On November 21, 1833 Eugene wrote to Henri Tempier, saying how he was trying to cope with the charges against him that were made by the French government:

However, I am enduring misfortune in a spirit of resignation, but I do feel it a lot.”  (477:VIII in Oblate Writings)

Eugene did not make light of what he was enduring, but rather seemed to place all of it before God, his resignation being perhaps along the lines of “if this is what you want Lord, then so be it…”  He did not give up, nor did he make light of it and when I reflect on this I see incredible strength and endurance.

Further on in the letter he continues to advise Henri Tempier on how to deal with practical issues that are arising within the still young congregation.  In September Eugene had made a proposal to the Church to send some Oblates to Algeria and it is with this in mind that he writes:

“Bernard certainly could not be one of those chosen.  This candidate’s preparation is by no means completed […] is not a sufficient reason to select him for a distant mission that can be confided only to proven and tested men. Let’s not push too hard, [let us wait on] Providence … It really is madness to want to have children before one is ready for marriage. First you establish the hive, then you send out the swarm.”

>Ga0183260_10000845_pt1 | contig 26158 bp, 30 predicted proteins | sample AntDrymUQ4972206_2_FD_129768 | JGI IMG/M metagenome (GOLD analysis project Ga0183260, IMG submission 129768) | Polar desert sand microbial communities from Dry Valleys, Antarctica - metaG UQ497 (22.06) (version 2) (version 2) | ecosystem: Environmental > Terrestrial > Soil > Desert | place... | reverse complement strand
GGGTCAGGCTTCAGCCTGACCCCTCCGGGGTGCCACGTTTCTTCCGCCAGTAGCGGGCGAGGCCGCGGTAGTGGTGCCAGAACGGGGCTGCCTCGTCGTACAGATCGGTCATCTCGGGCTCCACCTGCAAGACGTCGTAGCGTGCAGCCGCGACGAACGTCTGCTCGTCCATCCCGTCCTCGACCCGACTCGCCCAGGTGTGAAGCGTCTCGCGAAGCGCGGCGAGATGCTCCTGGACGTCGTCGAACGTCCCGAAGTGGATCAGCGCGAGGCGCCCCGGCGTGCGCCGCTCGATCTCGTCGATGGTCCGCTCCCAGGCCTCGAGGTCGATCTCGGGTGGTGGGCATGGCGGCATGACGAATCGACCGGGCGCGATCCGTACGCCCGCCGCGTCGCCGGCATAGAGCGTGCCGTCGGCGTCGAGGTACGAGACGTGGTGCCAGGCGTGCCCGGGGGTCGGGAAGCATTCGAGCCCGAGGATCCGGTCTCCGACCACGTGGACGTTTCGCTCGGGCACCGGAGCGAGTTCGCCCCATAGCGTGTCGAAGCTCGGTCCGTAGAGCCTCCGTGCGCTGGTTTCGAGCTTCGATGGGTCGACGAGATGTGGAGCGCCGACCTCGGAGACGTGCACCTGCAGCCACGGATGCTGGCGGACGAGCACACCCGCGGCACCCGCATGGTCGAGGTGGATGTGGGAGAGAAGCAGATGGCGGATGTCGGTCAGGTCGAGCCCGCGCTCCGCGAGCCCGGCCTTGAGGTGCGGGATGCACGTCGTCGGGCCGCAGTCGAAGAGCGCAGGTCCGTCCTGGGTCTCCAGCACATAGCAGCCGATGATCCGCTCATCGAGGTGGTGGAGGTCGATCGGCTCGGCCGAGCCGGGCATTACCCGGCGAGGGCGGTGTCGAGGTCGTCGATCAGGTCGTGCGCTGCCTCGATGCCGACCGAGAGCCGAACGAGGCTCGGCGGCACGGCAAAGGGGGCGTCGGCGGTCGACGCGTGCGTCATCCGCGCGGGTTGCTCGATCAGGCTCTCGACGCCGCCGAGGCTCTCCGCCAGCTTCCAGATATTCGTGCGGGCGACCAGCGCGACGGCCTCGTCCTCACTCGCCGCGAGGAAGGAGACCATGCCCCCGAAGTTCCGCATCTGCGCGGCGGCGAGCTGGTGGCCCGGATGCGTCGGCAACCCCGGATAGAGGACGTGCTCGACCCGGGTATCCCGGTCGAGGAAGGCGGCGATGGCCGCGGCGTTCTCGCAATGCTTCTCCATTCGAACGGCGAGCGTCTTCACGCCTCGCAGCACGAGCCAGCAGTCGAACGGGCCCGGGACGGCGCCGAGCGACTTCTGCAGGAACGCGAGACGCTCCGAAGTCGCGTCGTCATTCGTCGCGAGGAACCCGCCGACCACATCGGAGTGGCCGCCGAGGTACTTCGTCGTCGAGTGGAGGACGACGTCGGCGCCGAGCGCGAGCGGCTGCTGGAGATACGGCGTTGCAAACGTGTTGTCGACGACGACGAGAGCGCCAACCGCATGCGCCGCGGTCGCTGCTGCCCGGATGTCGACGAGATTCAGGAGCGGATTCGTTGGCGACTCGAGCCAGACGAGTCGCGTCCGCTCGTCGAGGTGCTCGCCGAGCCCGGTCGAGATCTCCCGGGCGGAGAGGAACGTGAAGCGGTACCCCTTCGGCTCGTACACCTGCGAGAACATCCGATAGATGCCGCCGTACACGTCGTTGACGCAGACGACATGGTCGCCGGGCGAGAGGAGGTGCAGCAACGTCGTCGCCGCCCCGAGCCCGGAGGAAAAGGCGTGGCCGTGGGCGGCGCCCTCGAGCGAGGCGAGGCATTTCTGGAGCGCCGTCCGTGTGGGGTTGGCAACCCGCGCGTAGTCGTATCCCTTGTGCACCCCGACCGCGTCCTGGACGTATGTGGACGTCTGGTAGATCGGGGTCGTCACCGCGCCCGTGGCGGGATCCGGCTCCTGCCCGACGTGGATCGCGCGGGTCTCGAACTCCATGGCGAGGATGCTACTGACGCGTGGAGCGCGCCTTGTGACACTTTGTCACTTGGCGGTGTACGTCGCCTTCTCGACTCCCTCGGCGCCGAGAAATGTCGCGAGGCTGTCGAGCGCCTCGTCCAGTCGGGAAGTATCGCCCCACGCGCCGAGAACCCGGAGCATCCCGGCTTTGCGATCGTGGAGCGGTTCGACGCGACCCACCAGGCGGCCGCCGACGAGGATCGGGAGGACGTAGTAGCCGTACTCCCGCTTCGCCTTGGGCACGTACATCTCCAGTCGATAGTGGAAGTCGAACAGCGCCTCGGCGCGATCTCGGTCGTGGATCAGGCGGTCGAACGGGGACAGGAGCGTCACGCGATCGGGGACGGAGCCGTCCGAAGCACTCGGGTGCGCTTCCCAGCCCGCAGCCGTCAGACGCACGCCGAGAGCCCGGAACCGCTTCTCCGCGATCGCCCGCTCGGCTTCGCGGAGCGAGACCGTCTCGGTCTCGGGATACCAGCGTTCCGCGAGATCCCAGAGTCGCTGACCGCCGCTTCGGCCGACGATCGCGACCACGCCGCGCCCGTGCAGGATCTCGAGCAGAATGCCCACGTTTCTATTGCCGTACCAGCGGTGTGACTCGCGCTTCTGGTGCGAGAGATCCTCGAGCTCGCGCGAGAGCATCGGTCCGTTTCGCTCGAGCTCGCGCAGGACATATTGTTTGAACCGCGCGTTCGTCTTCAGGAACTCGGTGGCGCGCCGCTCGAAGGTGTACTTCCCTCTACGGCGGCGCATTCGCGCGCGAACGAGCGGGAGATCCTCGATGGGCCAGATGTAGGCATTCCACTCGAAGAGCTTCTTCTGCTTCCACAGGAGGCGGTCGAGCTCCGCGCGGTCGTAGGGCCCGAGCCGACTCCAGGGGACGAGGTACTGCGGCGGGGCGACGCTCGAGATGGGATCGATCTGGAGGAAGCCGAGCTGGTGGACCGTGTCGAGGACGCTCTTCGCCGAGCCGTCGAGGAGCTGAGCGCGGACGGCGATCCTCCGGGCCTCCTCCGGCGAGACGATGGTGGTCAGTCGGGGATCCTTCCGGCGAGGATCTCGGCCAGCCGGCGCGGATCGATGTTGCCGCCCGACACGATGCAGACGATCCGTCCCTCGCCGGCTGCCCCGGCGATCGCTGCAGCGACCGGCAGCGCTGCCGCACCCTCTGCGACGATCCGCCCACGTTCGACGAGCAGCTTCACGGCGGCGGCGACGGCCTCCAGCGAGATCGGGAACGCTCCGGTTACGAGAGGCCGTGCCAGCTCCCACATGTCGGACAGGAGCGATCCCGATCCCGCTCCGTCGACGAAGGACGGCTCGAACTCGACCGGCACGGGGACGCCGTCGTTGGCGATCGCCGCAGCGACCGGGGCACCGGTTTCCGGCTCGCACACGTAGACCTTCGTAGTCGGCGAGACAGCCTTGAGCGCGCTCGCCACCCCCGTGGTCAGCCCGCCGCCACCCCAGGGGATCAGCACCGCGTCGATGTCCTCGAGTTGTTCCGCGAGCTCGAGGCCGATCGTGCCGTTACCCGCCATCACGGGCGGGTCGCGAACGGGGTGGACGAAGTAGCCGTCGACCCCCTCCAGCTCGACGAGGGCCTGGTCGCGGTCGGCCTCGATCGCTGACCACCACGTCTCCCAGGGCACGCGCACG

Once again Eugene seems content to ‘wait upon God’s will’ as he advises Henri Tempier as to possible candidates to be sent out.  This particular time in his life was incredibly painful for him and yet we find him dealing with the minutia of the day and that must most surely be a grace.

I ask myself how I handle difficult and painful situations?  Do I give in to anger and bitterness?  Do I wallow in self pity or perhaps ‘come out fighting’?  Or do I allow myself to feel the pain and give it to God?  Do I look for new opportunities, new possibilities?   Do I allow love and forgiveness to be a part of my reality?  How do I wait on God?


About Eleanor Rabnett

Oblate Associate
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